The air quality in the DC area hit a code orange. What does that mean, and who is most affected?
WASHINGTON — You may have noticed it’s a lot hazier outside along the East Coast, that’s because smoke traveled all the way from the forest fires in Oregon to the east coast.
Perhaps you even got an alert about the air quality hitting a code orange, which is “unhealthy for sensitive groups.”
Our Verify team sought to find out who exactly is most affected by this wave of air pollution.
Who is part of “sensitive groups” and should they take extra precautions during a code orange?
Those with lung conditions, heart disease or are children are included in “sensitive groups,” and they should take several precautions like limiting outdoor time.
WHAT WE FOUND:
Our sources say the umbrella term “sensitive groups” includes a bunch of at-risk individuals, like people with lung conditions, those with heart disease and children.
Dr. Panagis listed those with lung conditions like asthma, emphysema or chronic obstructive pulmonary disease (COPD), and heart conditions, like those with a history of a heart attack, heart failure or high blood pressure.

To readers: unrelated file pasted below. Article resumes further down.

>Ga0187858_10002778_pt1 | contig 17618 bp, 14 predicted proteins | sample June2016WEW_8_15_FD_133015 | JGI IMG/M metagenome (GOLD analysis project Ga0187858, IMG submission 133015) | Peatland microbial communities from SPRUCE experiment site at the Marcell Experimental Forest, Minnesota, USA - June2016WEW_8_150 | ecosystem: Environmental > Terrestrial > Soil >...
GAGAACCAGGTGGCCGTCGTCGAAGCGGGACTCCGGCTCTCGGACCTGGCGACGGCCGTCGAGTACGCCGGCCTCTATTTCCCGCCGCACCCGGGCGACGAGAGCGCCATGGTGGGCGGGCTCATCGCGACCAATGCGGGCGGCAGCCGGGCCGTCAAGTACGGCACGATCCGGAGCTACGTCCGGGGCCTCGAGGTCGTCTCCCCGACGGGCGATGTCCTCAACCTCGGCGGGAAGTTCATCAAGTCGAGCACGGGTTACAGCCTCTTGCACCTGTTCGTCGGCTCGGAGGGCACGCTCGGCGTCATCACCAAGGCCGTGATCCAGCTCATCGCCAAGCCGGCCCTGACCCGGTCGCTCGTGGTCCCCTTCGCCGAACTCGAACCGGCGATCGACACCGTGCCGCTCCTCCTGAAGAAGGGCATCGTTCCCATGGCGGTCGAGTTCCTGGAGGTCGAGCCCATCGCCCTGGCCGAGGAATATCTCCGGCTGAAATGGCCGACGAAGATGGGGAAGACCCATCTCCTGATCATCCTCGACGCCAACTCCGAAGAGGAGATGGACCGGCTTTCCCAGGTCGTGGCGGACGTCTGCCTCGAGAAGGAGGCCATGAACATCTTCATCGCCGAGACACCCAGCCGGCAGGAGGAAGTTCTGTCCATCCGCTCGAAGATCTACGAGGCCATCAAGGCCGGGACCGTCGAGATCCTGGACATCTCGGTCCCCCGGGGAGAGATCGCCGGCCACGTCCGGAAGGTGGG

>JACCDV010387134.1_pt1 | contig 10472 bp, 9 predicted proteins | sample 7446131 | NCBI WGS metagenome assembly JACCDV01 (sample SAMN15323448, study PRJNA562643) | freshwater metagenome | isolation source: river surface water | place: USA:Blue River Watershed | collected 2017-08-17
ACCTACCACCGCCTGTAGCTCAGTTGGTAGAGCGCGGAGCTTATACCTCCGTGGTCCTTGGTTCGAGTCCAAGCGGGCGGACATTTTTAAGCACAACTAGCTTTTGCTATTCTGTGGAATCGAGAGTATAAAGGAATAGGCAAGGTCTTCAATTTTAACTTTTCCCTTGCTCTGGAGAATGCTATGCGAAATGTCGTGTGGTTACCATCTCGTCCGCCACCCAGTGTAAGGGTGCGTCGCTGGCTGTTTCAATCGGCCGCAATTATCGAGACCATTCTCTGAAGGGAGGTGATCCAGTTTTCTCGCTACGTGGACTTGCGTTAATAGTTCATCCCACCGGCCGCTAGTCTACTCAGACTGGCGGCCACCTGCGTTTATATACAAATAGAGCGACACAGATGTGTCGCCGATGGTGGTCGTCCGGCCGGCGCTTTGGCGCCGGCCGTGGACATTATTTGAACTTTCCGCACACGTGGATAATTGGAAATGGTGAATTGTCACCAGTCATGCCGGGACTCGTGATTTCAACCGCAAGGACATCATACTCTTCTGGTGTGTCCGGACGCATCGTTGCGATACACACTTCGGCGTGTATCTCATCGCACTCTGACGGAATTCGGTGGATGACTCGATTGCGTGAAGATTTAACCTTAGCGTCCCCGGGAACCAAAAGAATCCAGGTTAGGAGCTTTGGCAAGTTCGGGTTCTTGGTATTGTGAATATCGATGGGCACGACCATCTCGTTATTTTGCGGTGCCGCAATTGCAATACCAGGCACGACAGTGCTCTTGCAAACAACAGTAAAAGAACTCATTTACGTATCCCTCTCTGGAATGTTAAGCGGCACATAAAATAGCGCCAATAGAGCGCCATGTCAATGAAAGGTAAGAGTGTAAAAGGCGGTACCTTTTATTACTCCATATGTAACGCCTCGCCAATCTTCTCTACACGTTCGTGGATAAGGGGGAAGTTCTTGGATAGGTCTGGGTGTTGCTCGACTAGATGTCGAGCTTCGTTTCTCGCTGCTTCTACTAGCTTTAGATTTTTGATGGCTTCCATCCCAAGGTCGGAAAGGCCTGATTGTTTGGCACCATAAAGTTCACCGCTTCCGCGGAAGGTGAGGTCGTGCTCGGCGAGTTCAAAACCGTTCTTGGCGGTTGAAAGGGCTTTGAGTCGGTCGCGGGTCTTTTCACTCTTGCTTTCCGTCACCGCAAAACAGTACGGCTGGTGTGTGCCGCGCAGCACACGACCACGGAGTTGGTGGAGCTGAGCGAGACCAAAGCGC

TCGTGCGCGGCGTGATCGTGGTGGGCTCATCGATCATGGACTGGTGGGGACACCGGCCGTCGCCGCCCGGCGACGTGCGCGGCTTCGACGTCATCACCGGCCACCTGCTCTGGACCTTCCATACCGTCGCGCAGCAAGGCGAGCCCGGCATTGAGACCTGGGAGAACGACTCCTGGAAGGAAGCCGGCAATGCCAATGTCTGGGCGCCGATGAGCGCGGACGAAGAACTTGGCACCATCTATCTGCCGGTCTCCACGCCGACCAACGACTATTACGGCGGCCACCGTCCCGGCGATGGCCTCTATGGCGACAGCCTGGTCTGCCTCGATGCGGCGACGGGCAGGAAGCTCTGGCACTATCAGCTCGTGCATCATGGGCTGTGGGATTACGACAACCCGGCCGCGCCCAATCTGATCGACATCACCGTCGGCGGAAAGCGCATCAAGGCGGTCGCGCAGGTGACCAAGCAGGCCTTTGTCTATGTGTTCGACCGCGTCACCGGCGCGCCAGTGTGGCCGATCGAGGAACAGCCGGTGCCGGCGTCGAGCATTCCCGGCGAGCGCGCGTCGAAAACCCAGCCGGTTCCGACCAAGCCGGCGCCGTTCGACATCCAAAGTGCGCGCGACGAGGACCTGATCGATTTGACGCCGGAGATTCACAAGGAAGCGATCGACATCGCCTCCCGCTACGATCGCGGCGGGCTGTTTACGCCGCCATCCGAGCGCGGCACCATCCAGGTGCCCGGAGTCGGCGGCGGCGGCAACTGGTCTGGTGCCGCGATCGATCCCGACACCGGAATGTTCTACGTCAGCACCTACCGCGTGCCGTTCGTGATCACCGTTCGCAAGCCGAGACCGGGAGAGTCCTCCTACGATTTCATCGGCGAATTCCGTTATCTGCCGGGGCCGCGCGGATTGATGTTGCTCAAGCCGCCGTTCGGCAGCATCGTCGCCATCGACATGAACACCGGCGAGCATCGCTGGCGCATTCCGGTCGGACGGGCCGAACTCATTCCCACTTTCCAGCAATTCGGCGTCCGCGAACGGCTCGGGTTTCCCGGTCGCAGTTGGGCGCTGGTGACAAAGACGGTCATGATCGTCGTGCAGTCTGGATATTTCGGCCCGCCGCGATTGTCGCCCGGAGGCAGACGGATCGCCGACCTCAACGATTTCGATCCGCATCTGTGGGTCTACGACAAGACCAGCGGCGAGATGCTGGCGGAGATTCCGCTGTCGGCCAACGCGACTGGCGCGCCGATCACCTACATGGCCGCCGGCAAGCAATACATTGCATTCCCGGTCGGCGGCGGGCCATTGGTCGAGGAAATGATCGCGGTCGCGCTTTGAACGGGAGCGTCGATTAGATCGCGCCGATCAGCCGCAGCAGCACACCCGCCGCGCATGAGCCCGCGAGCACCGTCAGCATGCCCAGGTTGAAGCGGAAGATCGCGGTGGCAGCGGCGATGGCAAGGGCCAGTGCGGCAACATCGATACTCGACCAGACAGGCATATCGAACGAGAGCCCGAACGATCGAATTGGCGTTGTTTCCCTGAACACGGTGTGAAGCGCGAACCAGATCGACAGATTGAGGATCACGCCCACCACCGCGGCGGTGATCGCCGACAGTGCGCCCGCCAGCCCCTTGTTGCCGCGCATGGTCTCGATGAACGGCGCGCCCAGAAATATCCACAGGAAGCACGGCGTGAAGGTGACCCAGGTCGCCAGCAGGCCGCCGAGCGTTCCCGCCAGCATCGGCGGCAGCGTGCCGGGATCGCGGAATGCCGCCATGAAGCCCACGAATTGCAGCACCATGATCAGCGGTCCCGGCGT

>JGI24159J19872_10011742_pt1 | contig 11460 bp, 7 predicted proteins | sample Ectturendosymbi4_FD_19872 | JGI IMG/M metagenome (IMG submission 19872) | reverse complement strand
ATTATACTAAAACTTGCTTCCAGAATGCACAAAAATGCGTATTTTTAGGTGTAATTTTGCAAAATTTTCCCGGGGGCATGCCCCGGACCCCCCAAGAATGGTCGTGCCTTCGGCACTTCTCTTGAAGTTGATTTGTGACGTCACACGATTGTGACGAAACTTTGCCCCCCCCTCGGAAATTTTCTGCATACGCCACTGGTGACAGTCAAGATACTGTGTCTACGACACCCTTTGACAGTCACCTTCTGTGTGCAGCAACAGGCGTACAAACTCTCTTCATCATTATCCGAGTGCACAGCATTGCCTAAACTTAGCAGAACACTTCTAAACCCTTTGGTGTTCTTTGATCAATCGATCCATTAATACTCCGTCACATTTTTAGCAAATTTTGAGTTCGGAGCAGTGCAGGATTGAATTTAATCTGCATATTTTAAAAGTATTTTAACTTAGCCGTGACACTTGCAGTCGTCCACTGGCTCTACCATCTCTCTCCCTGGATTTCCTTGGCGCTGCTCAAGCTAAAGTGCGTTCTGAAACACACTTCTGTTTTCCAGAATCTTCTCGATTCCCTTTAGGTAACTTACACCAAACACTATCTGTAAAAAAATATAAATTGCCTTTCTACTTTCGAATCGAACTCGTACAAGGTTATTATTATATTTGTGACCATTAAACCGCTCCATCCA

The EPA also includes adults 65-years-old and above and people with diabetes as part of “sensitive groups.”
If you’re part of these groups, when the air quality hits orange you should take extra precautions.
Those groups should reduce their time outside and reduce the intensity of outdoor activities, the EPA said.
Dr. Galiatsatos says face masks can help too, and if you use an inhaler, it’s not a bad idea to use it before you leave the house. According to the Center for Disease Control (CDC), cloth face masks will not protect you against wildfire smoke but N95 and KN95 respirators can provide protection.
There’s a neat air quality resource called AirNow.Gov; it’s a website created by the EPA and supported by U.S. federal partners and agencies in Canada and Mexico.
You can use the tool to search current air conditions in your neighborhood by zip code, and monitor how it improves or worsens by the hour or by the day.
You can also use the website to compare different cities and counties within a state or within the U.S.
For instance in Washington, D.C., the air quality as of 5:22 p.m. was at 121, putting it in the orange range; however, it’s anticipated to be back in the green by tomorrow.
Richmond, Virginia had an air quality index of 116, and Baltimore, Maryland had an API of 111, both at level orange.
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